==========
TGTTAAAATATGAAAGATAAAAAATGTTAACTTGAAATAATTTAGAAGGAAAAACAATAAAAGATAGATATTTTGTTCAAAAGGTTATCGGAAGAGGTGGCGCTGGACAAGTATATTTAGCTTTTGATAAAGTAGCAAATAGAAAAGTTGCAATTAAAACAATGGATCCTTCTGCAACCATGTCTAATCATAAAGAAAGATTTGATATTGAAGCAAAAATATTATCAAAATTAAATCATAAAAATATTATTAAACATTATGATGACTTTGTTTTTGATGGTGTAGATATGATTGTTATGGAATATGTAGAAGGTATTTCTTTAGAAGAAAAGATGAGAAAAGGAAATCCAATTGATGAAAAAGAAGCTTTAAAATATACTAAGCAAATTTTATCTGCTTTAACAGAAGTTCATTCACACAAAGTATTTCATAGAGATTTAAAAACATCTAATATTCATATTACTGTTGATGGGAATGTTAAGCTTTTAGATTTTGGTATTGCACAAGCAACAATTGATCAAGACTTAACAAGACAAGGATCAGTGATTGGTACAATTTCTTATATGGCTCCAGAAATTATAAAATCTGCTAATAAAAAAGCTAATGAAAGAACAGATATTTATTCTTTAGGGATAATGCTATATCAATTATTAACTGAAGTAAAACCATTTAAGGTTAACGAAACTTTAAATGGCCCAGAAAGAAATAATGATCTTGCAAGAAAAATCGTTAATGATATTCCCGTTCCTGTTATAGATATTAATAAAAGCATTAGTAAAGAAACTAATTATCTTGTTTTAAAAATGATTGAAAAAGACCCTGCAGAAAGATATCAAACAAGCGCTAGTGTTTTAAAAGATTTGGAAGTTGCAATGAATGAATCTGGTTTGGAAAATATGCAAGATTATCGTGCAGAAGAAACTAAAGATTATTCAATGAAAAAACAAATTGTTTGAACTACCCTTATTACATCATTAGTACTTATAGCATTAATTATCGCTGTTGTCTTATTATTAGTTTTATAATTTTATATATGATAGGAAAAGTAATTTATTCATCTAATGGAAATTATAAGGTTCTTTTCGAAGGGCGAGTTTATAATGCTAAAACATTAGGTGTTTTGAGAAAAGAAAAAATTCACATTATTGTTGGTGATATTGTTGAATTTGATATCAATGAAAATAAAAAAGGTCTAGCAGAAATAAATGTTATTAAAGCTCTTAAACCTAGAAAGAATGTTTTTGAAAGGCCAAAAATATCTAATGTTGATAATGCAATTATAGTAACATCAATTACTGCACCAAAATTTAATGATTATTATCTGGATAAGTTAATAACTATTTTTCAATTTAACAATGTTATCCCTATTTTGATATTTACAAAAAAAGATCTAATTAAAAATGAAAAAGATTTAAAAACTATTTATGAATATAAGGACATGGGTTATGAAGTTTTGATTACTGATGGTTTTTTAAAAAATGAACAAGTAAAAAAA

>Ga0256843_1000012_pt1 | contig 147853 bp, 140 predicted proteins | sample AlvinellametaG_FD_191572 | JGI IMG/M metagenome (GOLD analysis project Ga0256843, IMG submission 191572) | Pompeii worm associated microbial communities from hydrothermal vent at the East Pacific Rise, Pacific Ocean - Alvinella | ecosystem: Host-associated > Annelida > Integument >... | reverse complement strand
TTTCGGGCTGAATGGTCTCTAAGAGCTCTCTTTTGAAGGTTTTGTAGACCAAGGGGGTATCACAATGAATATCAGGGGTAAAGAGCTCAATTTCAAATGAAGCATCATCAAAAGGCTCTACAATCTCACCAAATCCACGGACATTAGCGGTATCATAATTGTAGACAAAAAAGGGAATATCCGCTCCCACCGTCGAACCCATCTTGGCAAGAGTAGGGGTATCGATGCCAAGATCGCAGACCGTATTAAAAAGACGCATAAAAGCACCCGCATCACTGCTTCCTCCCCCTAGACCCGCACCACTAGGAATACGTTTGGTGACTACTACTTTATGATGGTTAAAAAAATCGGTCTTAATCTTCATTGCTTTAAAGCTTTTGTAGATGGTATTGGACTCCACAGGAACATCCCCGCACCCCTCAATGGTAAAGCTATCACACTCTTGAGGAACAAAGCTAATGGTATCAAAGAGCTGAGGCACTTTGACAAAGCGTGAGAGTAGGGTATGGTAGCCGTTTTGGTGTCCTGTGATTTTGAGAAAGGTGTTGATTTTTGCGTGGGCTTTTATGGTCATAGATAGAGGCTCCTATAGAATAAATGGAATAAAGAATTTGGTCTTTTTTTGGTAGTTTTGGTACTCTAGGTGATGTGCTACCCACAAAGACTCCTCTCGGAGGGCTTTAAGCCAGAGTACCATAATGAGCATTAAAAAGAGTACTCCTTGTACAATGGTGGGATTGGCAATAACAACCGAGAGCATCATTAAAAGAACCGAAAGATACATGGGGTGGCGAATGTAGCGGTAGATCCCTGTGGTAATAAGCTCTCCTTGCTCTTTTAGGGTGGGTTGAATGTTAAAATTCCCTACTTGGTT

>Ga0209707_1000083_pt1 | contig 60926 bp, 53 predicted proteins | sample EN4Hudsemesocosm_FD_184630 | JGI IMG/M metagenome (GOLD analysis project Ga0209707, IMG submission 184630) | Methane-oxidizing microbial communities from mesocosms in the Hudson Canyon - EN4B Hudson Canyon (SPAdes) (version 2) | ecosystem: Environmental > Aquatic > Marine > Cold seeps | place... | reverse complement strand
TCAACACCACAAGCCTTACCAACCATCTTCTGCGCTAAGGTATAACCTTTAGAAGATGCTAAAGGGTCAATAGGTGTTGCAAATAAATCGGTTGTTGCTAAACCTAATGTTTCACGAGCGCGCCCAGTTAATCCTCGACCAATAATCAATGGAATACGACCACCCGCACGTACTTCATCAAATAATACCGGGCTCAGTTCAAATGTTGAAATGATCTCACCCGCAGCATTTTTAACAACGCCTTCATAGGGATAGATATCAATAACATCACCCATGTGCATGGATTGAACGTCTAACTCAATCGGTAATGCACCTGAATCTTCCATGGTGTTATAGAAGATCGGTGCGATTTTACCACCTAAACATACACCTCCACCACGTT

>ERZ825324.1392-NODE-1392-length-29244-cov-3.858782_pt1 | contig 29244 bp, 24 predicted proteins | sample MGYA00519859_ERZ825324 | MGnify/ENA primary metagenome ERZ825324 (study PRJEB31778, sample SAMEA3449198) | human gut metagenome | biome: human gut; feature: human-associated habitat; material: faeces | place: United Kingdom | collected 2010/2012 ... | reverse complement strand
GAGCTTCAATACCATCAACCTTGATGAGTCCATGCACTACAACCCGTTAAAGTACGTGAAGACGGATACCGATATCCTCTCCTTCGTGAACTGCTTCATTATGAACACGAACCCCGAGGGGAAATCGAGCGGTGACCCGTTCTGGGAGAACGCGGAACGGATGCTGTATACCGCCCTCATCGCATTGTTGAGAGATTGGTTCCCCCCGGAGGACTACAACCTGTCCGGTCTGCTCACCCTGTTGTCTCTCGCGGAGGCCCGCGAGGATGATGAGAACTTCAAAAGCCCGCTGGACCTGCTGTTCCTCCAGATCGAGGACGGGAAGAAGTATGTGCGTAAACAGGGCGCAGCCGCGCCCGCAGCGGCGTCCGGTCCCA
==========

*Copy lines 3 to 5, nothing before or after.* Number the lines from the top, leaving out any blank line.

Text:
TTTCGGGCTGAATGGTCTCTAAGAGCTCTCTTTTGAAGGTTTTGTAGACCAAGGGGGTATCACAATGAATATCAGGGGTAAAGAGCTCAATTTCAAATGAAGCATCATCAAAAGGCTCTACAATCTCACCAAATCCACGGACATTAGCGGTATCATAATTGTAGACAAAAAAGGGAATATCCGCTCCCACCGTCGAACCCATCTTGGCAAGAGTAGGGGTATCGATGCCAAGATCGCAGACCGTATTAAAAAGACGCATAAAAGCACCCGCATCACTGCTTCCTCCCCCTAGACCCGCACCACTAGGAATACGTTTGGTGACTACTACTTTATGATGGTTAAAAAAATCGGTCTTAATCTTCATTGCTTTAAAGCTTTTGTAGATGGTATTGGACTCCACAGGAACATCCCCGCACCCCTCAATGGTAAAGCTATCACACTCTTGAGGAACAAAGCTAATGGTATCAAAGAGCTGAGGCACTTTGACAAAGCGTGAGAGTAGGGTATGGTAGCCGTTTTGGTGTCCTGTGATTTTGAGAAAGGTGTTGATTTTTGCGTGGGCTTTTATGGTCATAGATAGAGGCTCCTATAGAATAAATGGAATAAAGAATTTGGTCTTTTTTTGGTAGTTTTGGTACTCTAGGTGATGTGCTACCCACAAAGACTCCTCTCGGAGGGCTTTAAGCCAGAGTACCATAATGAGCATTAAAAAGAGTACTCCTTGTACAATGGTGGGATTGGCAATAACAACCGAGAGCATCATTAAAAGAACCGAAAGATACATGGGGTGGCGAATGTAGCGGTAGATCCCTGTGGTAATAAGCTCTCCTTGCTCTTTTAGGGTGGGTTGAATGTTAAAATTCCCTACTTGGTT

>Ga0209707_1000083_pt1 | contig 60926 bp, 53 predicted proteins | sample EN4Hudsemesocosm_FD_184630 | JGI IMG/M metagenome (GOLD analysis project Ga0209707, IMG submission 184630) | Methane-oxidizing microbial communities from mesocosms in the Hudson Canyon - EN4B Hudson Canyon (SPAdes) (version 2) | ecosystem: Environmental > Aquatic > Marine > Cold seeps | place... | reverse complement strand
TCAACACCACAAGCCTTACCAACCATCTTCTGCGCTAAGGTATAACCTTTAGAAGATGCTAAAGGGTCAATAGGTGTTGCAAATAAATCGGTTGTTGCTAAACCTAATGTTTCACGAGCGCGCCCAGTTAATCCTCGACCAATAATCAATGGAATACGACCACCCGCACGTACTTCATCAAATAATACCGGGCTCAGTTCAAATGTTGAAATGATCTCACCCGCAGCATTTTTAACAACGCCTTCATAGGGATAGATATCAATAACATCACCCATGTGCATGGATTGAACGTCTAACTCAATCGGTAATGCACCTGAATCTTCCATGGTGTTATAGAAGATCGGTGCGATTTTACCACCTAAACATACACCTCCACCACGTT